Spotted Puffer (Arothron Meleagris) is a remarkable fish found in the Bohol Sea. It is locally known as Botete.
The “Botete” or Spotted Puffer belongs to the family Tetraodontidae and occurs in tropical waters of Indian and the Indo-Pacific. They are solitary and live in rocky coral reefs, coastal bays, estuaries, and mangrove areas at depths ranging from 3 to 50 meters.
They feed on algae, detritus, mollusks, and other invertebrates including the #CrownofThorns starfish (Acanthaster spp.) which can decimate reefs during outbreaks. Puffers have spiny, elongated bodies that they can inflate like a balloon as a warning display to turn off any predators.
Species from this family are listed as the world’s most dangerous organisms when eaten. Their internal organs and even skin contain toxins several times more lethal than cyanide. Local governments have issued stern warnings against the consumption of this fish after several incidents of deaths in the Visayas.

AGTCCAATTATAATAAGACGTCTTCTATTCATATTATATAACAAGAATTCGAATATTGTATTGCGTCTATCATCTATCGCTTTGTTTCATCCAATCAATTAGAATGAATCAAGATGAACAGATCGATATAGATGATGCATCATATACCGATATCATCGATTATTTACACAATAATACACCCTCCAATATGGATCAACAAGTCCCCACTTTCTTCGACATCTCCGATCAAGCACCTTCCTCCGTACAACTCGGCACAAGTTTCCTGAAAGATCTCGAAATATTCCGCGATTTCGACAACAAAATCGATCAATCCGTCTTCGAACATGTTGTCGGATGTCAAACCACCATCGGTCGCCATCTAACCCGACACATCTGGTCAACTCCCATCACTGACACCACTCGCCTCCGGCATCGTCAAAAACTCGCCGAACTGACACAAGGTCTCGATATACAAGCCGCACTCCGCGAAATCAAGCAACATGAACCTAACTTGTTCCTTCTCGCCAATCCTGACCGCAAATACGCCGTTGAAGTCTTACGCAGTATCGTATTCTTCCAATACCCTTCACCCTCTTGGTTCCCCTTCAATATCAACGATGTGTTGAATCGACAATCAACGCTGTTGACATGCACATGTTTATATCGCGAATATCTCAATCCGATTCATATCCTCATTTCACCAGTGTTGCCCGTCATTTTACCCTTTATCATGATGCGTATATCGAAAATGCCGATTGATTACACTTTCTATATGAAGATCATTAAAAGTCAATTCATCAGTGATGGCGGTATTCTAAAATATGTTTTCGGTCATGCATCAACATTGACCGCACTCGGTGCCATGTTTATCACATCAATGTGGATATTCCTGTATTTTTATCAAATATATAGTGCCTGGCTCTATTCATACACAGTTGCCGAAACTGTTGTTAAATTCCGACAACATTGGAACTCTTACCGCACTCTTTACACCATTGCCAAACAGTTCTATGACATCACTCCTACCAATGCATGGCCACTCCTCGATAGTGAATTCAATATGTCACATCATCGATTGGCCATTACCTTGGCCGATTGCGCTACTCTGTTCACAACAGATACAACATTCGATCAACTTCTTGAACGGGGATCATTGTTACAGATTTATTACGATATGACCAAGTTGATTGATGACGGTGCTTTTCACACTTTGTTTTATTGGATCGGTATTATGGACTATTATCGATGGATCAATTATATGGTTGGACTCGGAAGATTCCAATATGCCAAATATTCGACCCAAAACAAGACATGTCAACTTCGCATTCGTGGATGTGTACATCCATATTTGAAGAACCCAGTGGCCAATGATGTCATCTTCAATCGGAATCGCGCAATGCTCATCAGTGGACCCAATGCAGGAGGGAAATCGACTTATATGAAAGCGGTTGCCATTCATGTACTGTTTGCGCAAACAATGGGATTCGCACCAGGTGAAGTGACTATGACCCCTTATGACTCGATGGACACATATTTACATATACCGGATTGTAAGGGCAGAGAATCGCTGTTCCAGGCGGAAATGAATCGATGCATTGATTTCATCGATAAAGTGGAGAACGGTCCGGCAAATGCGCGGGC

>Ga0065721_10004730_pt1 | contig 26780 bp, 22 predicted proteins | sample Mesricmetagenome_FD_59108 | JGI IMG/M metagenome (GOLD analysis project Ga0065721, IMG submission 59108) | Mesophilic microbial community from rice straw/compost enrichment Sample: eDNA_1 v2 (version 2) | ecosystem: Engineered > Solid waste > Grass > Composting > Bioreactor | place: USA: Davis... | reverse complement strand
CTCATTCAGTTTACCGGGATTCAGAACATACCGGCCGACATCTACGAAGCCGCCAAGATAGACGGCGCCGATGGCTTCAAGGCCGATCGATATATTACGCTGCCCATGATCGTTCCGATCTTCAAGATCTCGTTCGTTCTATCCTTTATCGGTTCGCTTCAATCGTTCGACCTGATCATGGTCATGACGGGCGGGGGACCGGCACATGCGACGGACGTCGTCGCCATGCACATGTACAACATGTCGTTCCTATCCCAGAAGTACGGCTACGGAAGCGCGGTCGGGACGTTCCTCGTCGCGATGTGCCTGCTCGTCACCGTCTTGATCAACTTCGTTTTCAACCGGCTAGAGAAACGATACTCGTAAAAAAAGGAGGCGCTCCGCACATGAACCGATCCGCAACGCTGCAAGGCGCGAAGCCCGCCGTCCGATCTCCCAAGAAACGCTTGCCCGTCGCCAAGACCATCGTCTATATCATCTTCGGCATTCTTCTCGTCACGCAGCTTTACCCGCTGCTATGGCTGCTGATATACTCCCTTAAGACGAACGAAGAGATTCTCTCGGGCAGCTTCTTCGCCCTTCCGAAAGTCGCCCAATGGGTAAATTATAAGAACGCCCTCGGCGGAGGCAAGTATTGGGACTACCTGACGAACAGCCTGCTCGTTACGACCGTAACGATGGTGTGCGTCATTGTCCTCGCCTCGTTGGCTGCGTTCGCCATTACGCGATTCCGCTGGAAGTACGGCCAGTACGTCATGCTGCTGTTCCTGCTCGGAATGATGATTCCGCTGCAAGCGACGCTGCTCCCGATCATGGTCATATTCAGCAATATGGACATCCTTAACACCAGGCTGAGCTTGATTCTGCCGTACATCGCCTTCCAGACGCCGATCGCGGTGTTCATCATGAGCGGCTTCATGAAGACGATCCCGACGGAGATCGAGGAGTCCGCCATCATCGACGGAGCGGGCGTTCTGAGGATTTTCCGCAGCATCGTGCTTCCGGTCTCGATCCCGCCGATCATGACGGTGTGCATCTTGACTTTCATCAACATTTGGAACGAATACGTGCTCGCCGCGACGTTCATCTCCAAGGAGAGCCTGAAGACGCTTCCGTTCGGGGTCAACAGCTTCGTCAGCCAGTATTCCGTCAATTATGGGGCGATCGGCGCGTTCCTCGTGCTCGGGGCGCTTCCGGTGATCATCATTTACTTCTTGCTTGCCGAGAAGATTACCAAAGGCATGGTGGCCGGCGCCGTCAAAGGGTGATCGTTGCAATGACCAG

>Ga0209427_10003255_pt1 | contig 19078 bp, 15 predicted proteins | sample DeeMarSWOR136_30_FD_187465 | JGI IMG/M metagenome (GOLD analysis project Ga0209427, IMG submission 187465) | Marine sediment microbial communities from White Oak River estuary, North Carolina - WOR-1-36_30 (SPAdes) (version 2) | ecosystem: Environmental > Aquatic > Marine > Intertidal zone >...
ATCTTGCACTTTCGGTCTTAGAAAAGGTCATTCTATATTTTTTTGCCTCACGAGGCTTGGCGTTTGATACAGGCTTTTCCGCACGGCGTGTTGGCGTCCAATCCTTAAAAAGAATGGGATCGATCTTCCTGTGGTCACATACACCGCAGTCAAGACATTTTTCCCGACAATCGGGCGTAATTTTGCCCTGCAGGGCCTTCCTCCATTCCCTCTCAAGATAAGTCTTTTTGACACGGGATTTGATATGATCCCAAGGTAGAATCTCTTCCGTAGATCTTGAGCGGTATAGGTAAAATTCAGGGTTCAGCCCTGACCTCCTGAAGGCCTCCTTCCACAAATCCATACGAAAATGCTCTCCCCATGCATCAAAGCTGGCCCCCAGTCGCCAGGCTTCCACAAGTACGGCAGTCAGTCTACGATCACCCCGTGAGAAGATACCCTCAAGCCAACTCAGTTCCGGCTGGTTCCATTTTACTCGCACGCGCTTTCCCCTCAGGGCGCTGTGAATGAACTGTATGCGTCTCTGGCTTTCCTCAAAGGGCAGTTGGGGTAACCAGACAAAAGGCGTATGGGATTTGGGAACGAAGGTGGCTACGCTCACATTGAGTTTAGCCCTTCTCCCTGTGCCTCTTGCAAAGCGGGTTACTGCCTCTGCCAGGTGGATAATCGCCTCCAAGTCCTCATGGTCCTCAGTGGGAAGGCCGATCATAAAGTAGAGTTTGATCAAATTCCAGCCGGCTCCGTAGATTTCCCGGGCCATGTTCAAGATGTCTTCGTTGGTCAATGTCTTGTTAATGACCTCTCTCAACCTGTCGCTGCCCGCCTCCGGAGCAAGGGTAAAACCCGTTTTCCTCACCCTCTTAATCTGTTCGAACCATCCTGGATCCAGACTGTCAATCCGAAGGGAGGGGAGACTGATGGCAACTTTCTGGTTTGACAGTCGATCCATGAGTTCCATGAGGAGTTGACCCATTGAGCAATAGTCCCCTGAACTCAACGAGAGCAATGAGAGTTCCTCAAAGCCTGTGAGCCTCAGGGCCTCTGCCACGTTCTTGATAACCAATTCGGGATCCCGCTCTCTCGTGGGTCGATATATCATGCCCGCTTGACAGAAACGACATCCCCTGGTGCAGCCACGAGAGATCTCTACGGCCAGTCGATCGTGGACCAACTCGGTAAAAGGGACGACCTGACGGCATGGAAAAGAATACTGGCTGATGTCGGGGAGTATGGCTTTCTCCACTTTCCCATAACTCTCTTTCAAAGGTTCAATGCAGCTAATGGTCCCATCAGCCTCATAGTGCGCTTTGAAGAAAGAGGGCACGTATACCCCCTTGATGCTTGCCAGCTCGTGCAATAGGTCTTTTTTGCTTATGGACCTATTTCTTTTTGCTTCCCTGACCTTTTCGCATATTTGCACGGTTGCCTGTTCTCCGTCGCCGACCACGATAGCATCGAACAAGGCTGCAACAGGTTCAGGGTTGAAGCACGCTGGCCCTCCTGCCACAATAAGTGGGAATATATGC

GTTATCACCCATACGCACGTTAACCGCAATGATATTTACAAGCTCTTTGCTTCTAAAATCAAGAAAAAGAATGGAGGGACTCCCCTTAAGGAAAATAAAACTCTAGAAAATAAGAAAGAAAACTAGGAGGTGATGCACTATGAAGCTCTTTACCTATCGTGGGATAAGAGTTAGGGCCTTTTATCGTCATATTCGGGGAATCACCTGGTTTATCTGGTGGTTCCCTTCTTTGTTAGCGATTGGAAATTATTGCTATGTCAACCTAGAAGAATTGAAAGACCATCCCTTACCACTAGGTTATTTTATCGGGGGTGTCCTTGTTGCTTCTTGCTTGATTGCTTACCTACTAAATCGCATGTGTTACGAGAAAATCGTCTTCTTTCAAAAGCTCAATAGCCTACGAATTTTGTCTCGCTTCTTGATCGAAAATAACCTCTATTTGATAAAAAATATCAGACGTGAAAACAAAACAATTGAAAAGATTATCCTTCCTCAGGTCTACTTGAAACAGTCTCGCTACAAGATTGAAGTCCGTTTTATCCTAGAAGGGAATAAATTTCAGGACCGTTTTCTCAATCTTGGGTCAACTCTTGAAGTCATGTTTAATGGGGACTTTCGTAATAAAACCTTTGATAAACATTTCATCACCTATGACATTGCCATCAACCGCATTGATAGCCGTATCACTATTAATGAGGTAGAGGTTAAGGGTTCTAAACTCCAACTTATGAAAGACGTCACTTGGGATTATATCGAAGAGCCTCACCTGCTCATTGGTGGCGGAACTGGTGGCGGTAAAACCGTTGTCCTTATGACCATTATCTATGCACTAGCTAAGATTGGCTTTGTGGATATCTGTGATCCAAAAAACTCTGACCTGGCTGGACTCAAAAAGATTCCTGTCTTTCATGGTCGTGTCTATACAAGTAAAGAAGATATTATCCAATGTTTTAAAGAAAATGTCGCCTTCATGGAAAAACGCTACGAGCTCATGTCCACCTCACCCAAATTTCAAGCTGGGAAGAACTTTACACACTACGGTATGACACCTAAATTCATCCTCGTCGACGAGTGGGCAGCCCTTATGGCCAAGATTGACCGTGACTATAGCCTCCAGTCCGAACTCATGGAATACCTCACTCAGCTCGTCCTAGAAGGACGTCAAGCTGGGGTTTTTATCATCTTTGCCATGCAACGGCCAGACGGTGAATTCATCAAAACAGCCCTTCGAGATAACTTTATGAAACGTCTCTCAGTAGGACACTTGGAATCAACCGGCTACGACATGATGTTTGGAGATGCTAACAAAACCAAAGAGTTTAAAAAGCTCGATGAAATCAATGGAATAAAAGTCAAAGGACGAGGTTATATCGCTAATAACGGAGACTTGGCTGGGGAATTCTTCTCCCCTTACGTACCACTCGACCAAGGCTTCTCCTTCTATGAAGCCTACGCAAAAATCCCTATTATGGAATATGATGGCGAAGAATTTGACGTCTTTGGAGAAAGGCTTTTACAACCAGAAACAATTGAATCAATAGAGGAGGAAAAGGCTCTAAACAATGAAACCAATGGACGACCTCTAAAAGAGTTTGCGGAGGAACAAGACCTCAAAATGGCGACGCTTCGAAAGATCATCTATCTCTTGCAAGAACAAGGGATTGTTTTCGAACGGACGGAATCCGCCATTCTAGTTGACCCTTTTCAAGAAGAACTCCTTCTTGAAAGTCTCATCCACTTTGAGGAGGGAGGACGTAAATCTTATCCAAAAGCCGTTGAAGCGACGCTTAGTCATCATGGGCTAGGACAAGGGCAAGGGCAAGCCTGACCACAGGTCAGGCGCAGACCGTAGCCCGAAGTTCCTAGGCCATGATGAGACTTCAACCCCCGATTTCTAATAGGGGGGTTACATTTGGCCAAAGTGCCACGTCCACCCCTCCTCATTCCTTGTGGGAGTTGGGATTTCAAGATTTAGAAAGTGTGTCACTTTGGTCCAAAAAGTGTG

In Japan, only people with special training and even a license can prepare an edible dish out of a puffer, and it is an expensive delicacy there.
Marine (love) life trivia:
Puffers may be dangerous but their courtship display is some of the most intricate in the marine realm. In a recent discovery, a species of puffer was found to be behind the decades-old mysterious geometric circles found sculpted on the sandy bottoms of the islands of Japan. This puffer, named Torquigener albomaculosus, is unique as it is the only known species capable of forming elaborate rippled patterns to woo their females and spawn.
Source: Text by NMP Bohol with contributions from Jasmine Meren | NMP Zoology Division